Nonpsychiatric hospitalization rates poststroke similar between patients with and without SMI
There is no significant difference in the adjusted rate of nonpsychiatric hospitalization between stroke patients with and without severe mental illness (SMI), a new study has shown.
“However, unadjusted results continue to draw attention to disparities, with SMI patients experiencing more nonpsychiatric hospitalizations both prior to and up to one year after their initial stroke,” wrote researchers.
In the study cohort of 523 index stroke patients, SMI comorbidity was present in 100 and absent in the remaining 423. Those with SMI were more likely to be younger (p<0.0001), unwed (p=0.0107) and have a history of depression, substance abuse and post-traumatic stress disorder (PTSD; p<0.0001 for all).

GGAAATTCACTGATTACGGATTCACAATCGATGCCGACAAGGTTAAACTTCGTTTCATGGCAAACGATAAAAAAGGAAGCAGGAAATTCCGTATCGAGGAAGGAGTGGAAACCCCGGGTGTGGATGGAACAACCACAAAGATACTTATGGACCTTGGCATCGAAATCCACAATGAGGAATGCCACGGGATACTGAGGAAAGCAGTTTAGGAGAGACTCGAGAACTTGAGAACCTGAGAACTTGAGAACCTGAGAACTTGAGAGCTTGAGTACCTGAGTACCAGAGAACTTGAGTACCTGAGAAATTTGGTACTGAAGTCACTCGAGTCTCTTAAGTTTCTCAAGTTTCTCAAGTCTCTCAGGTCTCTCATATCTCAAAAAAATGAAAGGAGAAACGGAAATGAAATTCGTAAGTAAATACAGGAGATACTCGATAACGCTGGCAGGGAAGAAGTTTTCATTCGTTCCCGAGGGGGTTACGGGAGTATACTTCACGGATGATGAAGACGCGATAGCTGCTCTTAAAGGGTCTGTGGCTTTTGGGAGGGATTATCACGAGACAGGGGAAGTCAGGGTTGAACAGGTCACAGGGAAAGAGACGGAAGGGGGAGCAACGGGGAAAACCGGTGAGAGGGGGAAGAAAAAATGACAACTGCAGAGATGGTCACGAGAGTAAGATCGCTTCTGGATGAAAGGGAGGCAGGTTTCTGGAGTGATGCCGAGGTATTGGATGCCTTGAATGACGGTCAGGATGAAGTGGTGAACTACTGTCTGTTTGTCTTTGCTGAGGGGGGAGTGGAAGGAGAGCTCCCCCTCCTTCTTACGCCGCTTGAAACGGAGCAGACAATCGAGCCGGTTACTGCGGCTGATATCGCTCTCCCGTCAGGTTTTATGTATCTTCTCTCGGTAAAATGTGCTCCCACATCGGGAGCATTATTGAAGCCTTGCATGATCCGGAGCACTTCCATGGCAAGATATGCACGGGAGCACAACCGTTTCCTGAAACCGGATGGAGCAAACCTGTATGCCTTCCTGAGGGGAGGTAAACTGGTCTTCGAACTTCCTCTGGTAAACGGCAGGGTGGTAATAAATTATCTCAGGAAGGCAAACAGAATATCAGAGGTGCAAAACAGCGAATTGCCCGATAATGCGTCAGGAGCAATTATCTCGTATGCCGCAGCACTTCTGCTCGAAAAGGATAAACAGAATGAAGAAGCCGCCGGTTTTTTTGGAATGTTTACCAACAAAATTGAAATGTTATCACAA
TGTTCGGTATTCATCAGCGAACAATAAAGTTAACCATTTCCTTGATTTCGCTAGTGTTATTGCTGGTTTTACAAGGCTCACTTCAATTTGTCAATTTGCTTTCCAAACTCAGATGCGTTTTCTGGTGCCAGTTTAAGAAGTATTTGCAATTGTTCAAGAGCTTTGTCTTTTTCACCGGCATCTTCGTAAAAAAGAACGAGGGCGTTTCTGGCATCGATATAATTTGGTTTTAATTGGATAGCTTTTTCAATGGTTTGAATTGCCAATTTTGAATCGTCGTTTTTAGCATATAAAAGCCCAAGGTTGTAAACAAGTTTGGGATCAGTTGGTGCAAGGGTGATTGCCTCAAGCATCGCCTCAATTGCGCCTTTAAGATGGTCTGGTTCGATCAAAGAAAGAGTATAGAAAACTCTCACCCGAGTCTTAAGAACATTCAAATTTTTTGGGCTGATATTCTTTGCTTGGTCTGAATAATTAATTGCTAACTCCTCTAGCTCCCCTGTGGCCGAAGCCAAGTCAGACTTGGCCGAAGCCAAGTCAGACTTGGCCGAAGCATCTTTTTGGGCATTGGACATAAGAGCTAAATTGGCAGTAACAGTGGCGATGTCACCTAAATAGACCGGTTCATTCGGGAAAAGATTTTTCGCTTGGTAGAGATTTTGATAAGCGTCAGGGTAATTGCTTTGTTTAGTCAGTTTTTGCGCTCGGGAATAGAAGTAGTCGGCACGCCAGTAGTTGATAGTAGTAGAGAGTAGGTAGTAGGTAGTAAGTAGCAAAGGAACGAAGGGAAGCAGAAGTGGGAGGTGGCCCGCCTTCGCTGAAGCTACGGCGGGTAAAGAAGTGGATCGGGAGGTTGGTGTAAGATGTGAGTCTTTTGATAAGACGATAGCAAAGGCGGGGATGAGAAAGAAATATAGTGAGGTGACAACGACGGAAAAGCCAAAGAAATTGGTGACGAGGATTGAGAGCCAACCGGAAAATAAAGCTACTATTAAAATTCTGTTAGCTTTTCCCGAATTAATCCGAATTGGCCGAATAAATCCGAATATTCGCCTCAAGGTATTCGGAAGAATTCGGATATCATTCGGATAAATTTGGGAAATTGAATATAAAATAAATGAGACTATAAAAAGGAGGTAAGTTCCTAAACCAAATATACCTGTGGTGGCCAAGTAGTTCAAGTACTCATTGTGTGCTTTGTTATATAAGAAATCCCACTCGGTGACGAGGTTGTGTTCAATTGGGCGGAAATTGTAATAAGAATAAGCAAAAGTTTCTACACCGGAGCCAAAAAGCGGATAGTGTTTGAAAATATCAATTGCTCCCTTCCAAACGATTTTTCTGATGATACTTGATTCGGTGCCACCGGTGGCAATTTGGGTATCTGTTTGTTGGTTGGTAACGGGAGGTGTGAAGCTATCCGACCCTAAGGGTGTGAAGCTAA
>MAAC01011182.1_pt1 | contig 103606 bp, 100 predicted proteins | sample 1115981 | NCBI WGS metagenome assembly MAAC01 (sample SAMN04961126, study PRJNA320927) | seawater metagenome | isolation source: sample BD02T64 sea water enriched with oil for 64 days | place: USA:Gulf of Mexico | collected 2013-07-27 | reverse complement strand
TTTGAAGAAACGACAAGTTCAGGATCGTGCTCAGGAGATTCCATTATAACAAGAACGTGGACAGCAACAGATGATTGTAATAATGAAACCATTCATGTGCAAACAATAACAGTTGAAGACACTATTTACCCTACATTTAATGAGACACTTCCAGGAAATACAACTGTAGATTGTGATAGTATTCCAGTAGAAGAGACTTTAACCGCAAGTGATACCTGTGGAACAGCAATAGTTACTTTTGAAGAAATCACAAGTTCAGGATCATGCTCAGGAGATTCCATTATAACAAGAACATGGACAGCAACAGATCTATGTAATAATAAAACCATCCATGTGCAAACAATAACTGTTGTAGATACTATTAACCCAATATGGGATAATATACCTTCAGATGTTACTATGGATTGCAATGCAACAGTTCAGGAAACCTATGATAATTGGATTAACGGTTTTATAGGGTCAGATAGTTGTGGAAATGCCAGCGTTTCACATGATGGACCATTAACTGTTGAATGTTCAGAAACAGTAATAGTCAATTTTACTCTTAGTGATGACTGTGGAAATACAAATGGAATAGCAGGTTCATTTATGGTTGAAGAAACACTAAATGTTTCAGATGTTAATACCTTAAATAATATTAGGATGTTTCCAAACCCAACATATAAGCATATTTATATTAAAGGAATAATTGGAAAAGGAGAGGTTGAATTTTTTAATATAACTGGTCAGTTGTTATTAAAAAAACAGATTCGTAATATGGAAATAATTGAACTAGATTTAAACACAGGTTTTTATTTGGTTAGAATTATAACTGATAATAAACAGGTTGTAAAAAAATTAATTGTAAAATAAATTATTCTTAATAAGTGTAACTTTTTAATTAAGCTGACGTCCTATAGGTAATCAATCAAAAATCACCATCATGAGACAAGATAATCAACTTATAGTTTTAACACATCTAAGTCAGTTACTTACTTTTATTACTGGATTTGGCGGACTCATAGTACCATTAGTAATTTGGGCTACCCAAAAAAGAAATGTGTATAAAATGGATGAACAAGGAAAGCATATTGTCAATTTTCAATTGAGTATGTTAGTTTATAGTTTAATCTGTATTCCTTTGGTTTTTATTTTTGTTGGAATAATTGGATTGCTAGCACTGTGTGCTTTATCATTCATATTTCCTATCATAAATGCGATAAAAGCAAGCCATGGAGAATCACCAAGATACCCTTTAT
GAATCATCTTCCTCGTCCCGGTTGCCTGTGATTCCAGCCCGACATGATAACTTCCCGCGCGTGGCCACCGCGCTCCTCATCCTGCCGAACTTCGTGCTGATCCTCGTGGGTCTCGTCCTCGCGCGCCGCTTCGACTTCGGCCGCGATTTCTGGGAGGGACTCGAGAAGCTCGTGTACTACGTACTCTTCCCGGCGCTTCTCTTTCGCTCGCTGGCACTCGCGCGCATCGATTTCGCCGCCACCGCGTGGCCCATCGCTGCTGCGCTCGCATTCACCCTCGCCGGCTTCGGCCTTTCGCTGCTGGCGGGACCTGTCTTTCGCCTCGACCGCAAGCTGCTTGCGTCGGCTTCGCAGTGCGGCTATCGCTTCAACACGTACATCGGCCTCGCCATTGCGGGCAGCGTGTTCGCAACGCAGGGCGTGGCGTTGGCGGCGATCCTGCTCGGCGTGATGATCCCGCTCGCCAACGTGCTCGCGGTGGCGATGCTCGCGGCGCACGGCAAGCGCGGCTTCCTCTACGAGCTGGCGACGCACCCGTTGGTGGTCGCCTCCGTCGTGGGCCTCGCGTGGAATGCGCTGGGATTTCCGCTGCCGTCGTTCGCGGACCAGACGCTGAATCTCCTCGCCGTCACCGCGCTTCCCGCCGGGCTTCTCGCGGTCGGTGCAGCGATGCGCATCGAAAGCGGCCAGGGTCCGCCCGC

Patients with SMI had significantly higher rates of mean prestroke nonpsychiatric hospitalizations compared with their non-SMI counterparts (1.47±0.51 vs 1.00±1.33; p=0.0004). However, while mean hospitalization was significantly higher in SMI patients during the first year, rates were comparable between the two groups at all time points after the first year.
In the fourth year after stroke, nonpsychiatric hospitalization rates were significantly lower in SMI patients.
After adjustments for covariates such as PTSD and history of depression, the risk of nonpsychiatric hospitalizations did not differ significantly between SMI and non-SMI patients across all time points after stroke.
The retrospective cohort study included 523 veterans who were treated for initial stroke. Relevant demographic, comorbidity, clinical and follow-up data were obtained from administrative records. Multivariate Poisson regression was used to determine the association between SMI and nonpsychiatric hospitalization after stroke.